How can I abort a loop just through pressing a button? I'm searching for something like Delphi's "application.processmessages"


/Delight
Posted on 2001-09-04 07:41:55 by Delight
im not sure what you're trying to do here...

1. exit a loop
2. break a project (ctrl+break in visual basic)
3. "unfreeze" a loop (doevents in visual basic)

any of those?
Posted on 2001-09-04 08:11:09 by vcv
just check msg.message, and then if it is true, .break



.while 1
.if msg.message == WM_KEYUP
.break
.endif
.endw
Posted on 2001-09-04 08:12:53 by Kenny
I'm sorry if wasn't clear enough. I'm have a procedure that is drawing some stuff on the screen, and when I click on a button, I would like to abort the loop in the proc. I can't do this now because the whole app is freezed while processing the loop.


/Delight
Posted on 2001-09-04 08:24:39 by Delight
Delight,

To do what you need, you will have to put either the drawing operation or the button to stop it into a seperate thread. What is happening at the moment is that you are using the thread to draw with and it will not respond until its finished.

Regards,

hutch@pbq.com.au
Posted on 2001-09-04 08:32:14 by hutch--
I hate to say this, but I think your only option is to create a seperate thread for drawing on the screen, this will prevent the whole program from freezing I believe. As far as stopping when a button is clicked, well. Create a global variable, when the button is clicked, set it to a certain value, in the loop for drawing on the screen, .BREAK .IF variable==value something like that (assuming you're using masm).

edit: hutch beat me to it >:|
Posted on 2001-09-04 08:35:29 by vcv
OK. I'll try that.

Thanks!


/Delight
Posted on 2001-09-04 08:40:32 by Delight
You can also use PeekMessage and a modifyied message loop to do a background draw operation.

this has the advantage that your messages are still processed while you draw and you can stop the draw based on a global flag variable

And its easyer to do then Threads ;)

Threads can be tricky and slow sometimes ...
Posted on 2001-09-04 14:10:58 by BogdanOntanu
Bogdan, redesigning your message loop this way is not always possible,
eg if you have some *very* lengty operations you need to perform.
Sure, threads can be tricky, but better get a firm grip of them, as
they are a very useful tool. And the only way to put multi-processor
systems to good use :).

Now, it sounds like the problem in question could be solved via
modifying the message loop, and it wouldn't be a too bad way to
handle it. For longer operations, however, run the "lengthy" task
in a separate thread. You can use TerminateThread to abort a thread,
but beware that this is pretty brutal, and a "check global variable"
approach is desirable, so you can perform any necessary cleanup.
Posted on 2001-09-04 15:02:30 by f0dder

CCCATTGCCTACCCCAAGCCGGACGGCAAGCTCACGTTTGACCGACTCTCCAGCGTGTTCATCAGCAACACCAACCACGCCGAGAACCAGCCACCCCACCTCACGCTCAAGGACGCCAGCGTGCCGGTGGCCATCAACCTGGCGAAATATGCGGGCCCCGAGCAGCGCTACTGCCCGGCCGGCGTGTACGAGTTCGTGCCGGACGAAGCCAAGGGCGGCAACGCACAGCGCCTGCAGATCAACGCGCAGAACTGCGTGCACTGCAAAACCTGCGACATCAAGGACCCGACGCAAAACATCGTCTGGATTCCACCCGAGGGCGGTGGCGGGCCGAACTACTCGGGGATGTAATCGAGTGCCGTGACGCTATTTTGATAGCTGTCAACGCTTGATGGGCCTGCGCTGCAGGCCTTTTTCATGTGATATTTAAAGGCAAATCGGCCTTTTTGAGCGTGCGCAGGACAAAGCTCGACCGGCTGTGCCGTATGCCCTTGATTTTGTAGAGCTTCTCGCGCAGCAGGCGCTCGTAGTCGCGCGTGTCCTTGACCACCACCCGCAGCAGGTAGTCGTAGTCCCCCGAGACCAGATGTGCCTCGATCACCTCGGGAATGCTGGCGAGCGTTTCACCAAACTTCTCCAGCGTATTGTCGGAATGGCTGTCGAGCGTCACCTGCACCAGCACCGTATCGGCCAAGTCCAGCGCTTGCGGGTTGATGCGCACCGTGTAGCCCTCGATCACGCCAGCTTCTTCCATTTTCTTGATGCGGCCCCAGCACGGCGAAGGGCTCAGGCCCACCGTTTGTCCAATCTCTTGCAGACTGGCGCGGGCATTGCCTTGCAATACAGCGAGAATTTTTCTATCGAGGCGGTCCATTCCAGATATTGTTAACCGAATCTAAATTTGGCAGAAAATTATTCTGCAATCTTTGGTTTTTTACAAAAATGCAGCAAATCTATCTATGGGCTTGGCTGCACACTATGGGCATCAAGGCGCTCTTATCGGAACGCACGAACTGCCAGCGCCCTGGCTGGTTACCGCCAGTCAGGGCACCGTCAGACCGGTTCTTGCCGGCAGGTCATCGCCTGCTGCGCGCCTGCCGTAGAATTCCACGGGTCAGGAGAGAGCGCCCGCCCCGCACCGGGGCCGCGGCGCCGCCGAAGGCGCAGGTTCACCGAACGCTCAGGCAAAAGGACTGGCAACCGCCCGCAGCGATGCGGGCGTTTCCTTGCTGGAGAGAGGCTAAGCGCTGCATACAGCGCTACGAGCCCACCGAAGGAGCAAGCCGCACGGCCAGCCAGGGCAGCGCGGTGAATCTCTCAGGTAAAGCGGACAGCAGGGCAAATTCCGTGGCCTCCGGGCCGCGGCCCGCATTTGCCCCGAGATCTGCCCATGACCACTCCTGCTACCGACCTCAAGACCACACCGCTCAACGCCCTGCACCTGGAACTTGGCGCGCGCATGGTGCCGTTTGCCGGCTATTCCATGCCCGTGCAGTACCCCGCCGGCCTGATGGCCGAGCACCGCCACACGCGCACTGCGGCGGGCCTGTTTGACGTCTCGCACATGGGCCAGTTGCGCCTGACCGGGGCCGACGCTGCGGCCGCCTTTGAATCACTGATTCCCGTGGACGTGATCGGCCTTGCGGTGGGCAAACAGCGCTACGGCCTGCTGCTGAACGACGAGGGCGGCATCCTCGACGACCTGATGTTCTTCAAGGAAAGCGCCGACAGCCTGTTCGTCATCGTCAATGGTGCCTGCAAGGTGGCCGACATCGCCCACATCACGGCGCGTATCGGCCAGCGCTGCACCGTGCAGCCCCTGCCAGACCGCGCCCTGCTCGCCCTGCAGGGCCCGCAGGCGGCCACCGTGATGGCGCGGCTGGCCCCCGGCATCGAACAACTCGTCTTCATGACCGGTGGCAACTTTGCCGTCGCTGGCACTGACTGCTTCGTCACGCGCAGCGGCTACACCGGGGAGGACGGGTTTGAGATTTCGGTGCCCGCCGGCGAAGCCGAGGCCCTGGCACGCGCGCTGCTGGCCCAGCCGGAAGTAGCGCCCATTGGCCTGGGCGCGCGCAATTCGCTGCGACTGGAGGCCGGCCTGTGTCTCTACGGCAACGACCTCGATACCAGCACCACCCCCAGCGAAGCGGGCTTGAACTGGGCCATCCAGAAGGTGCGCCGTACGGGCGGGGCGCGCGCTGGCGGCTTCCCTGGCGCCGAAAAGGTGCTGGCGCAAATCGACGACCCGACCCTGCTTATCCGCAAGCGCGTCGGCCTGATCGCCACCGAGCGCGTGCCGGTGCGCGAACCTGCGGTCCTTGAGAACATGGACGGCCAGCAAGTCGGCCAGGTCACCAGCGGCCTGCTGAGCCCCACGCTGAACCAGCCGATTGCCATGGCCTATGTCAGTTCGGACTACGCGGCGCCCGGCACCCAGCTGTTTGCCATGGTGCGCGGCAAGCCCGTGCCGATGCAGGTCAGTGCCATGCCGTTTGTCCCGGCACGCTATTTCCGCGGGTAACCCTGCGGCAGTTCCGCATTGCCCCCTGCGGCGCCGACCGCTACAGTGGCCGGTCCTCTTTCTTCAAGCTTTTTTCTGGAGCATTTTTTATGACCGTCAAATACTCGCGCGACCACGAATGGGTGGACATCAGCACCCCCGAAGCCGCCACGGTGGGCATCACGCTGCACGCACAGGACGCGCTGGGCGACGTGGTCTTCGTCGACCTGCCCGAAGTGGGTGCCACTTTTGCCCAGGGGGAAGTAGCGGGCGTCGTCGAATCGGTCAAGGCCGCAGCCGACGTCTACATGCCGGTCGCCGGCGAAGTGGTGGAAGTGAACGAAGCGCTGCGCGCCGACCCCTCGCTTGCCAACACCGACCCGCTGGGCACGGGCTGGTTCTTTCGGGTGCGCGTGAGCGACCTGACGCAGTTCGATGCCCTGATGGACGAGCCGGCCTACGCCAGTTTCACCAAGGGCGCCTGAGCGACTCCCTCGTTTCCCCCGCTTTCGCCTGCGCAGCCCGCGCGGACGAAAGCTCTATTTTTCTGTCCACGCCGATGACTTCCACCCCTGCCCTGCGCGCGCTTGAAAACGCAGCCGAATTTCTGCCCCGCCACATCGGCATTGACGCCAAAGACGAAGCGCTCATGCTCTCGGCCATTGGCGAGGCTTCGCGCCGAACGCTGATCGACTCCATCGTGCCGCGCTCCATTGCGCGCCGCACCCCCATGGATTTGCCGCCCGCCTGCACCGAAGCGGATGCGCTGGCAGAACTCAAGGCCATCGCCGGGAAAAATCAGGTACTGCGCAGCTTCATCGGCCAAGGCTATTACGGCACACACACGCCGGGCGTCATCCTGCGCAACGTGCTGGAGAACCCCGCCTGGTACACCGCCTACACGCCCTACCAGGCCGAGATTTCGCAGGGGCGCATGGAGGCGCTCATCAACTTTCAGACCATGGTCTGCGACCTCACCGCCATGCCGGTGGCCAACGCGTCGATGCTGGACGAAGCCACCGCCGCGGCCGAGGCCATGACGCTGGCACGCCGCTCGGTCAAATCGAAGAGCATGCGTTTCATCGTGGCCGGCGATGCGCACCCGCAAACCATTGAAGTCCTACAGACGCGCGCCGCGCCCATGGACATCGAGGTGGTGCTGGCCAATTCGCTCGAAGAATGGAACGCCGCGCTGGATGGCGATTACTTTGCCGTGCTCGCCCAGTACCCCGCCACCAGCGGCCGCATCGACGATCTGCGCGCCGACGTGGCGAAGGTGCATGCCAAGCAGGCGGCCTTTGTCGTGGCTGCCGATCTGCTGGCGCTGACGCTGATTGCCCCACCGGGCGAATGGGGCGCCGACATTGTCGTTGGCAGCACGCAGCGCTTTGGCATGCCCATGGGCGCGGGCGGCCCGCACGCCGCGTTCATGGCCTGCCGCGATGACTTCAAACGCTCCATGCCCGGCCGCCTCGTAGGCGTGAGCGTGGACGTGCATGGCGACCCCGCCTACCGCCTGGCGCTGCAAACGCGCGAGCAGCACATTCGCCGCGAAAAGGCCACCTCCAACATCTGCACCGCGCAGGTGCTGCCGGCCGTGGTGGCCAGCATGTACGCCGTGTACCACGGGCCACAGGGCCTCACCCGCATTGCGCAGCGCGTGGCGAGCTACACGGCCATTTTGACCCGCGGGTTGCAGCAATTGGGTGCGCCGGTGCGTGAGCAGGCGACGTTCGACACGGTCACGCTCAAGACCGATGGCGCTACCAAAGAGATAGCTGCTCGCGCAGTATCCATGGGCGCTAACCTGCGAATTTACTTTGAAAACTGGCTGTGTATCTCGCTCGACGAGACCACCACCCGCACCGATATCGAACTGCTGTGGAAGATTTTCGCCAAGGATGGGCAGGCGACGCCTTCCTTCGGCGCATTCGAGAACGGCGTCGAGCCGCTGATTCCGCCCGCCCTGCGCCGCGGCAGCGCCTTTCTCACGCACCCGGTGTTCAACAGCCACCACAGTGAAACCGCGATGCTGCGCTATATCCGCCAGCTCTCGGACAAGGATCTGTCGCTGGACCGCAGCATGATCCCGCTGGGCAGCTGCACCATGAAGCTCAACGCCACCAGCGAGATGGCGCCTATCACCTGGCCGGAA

Modifying a message loop using PeekMessage can be used for ANY kind of background operations for any length...We used it a lot for our GDI and first 2 DirectX versions of HE with no problem whatsoever... we changed that for reasons of Game Programming and Design and not for technical reasons

the only problem is that code is not totally separated from the main thread like in threads, because of this code separation threads look easyer to use for lazy programmers...but they are not...tere is a common missconception betwwen "advanced programmers" that one should use threads with ease...

1.Any Thread make your App go 1/2 speed from what it had before unless you put it to sleep

2.Threads can generate very nasty and very hard to debug errors
Errors that will appear ONLY on some systems and only every 10 days or so

3.Threads are fast to need the use of CriticalSections and Mutex and Spemaphores...that logically complicates and bloats your code

4. Threads are notoriouse hard to start stop without bugs..
(mostly stop)

All that and many more just to stop a background operation...get real ;)

Bottom line:
Use Threads ONLY if you are SURE you NEED THEM BADLY

PS. We use threads in HE but ONLY because we need them ;)
Posted on 2001-09-04 15:40:37 by BogdanOntanu
Bogdan, let's say you need to load a 200 meg file. How would you
do this in the MessageLoop and still be able to process the UI messages?
The only way I can think of would end up very very messy.

It's not true that creating an extra thread will make your application
go half speed. Sure, there's a little extra overhead in the thread/task
scheduling, but it's so little you can hardly feel it (you're not doing
realtime tasks under windows, are you?). If you have, say, two
math intensive threads running at the same time, they might run
at "half speed" - but you'd be finished in about the same time as
if you run them sequentially. When creating a thread for "heavy-duty
processing" and have the MessageLoop in the main thread, the